Young adult fiction
Twelve-year-old Sunny Nwazue was born in America yet lives in Nigeria. She is Black and albino. She's a great athlete, yet she can't go out in the sun to play soccer. Sunny then discovers that she has magical abilities, which makes her a "free agent" in the magical community called the Leopard People in West Africa. As a free agent, she needs to learn about the magical community. Soon her magical teachers connect her with three other magical students to become a quartet called a coven, which is a group of magical Leopard people assembled to pursue a purpose. The group is cultivated by leaders in the magical communities to try to capture a serial killer who also knows magic.
- Sunny Nwazue is an American-born Nigerian. Aged 12 and albino, Sunny loves to play soccer but is unable to spend long periods in the sun. Because of her pale skin and hair, people call her a witch.
- Orlu is Sunny's classmate at school and a "Leopard Person"
- Chichi is Orlu's friend who becomes close with Sunny. Chichi can see Sunny's magical abilities better than anyone else.
- Sasha is another American-born Nigerian. He was sent to Nigeria by his parents as punishment for using his magic inappropriately.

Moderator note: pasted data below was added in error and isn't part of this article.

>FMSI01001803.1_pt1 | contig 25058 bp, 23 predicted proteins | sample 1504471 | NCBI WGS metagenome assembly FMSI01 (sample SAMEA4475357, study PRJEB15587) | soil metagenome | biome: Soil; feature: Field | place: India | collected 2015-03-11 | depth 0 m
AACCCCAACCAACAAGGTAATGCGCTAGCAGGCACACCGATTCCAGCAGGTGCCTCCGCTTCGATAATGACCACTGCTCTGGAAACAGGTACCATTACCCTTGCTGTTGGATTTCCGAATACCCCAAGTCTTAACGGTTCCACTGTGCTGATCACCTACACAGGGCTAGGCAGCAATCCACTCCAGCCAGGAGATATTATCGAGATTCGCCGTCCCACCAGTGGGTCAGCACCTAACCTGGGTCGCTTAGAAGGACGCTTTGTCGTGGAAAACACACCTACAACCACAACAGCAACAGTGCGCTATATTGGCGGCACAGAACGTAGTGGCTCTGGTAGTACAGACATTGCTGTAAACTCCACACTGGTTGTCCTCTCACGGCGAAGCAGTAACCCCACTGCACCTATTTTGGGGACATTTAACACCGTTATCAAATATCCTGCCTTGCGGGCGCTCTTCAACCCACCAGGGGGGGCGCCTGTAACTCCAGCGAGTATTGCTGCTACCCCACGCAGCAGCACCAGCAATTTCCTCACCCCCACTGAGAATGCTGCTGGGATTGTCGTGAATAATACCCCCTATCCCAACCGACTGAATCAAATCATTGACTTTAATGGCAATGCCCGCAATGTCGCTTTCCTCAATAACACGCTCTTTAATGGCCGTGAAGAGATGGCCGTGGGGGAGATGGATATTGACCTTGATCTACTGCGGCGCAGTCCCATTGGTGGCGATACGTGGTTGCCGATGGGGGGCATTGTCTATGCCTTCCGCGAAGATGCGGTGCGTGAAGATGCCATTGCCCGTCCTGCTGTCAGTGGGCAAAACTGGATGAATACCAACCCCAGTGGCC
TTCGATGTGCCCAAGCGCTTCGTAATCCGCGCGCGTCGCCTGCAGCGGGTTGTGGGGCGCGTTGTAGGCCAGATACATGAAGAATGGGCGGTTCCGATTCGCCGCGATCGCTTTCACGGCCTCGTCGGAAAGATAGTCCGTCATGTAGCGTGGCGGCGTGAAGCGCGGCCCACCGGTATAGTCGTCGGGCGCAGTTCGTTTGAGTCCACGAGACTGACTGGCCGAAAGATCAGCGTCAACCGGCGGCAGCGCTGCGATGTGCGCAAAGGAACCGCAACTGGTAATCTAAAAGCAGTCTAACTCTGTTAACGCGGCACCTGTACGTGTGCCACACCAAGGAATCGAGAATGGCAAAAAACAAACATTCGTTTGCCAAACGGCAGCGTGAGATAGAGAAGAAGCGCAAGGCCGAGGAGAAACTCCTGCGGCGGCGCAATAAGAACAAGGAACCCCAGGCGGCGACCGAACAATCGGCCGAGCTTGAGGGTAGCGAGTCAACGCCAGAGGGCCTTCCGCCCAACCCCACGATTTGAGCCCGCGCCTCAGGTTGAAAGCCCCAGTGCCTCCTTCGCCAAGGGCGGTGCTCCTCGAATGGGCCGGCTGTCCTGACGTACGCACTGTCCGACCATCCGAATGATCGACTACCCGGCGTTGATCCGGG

- Black Hat Otokoto is the main antagonist of the novel. A powerful witch, he targets children for his evil deeds.
The novel deals with themes of ethnicity, identity, and dealing with whatever gifts or curses life provides.
The novel was published as What Sunny Saw in the Flames in both Nigeria and the UK; "akata" has a derogatory meaning in Nigerian dialects. The original edition's title is meant to face and criticize its derogatory meaning.
Kirkus Reviews called the novel "ebulliently original." The New York Times recommended it as one of "7 great fantasy novels for teenagers," saying that Okorafor "weaves an enchanting spell in this book and its sequel." The Los Angeles Times said "in an increasingly globalized world, Okorafor's outsider perspective offers a refreshing Afro take on the popular coming-of-age fantasy genre."
Okorafor's Akata novels have been met with resistance among religious conservatives in Nigeria, who argue that the novels glorify superstition and witchcraft.
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- Carpenter, Susan (April 10, 2011). "Book review: 'Akata Witch' by Nnedi Okorafor". Los Angeles Times.
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- Finch, Matthew (2011-04-05). "Home Truths and African Magic". The Brooklyn Rail. Retrieved 2020-12-19.
- "'Akata Witch' Is on TIME's List of the 100 Best Fantasy Books". Time. Retrieved 2020-12-19.
- AKATA WITCH | Kirkus Reviews.
- Russo, Maria (2019-11-27). "7 Great Fantasy Novels for Teenagers (Published 2019)". The New York Times. ISSN 0362-4331. Retrieved 2020-12-19.
- Carpenter, Susan (2011-04-10). "Book review: 'Akata Witch' by Nnedi Okorafor". Los Angeles Times. Retrieved 2020-12-19.
- "Akata Witch | Awards & Grants". www.ala.org. Retrieved 2020-12-19.
- Okorafor, Nnedi. "Nnedi Okorafor | Speaker | TED". www.ted.com. Retrieved 2020-12-20.
- "Akata Witch". The Nebula Awards®. Retrieved 2020-12-20.
- "Akata Warrior by Nnedi Okorafor: 9780142425855 | PenguinRandomHouse.com: Books". PenguinRandomhouse.com. Retrieved 2020-12-20.
- Akata Witch series, author's website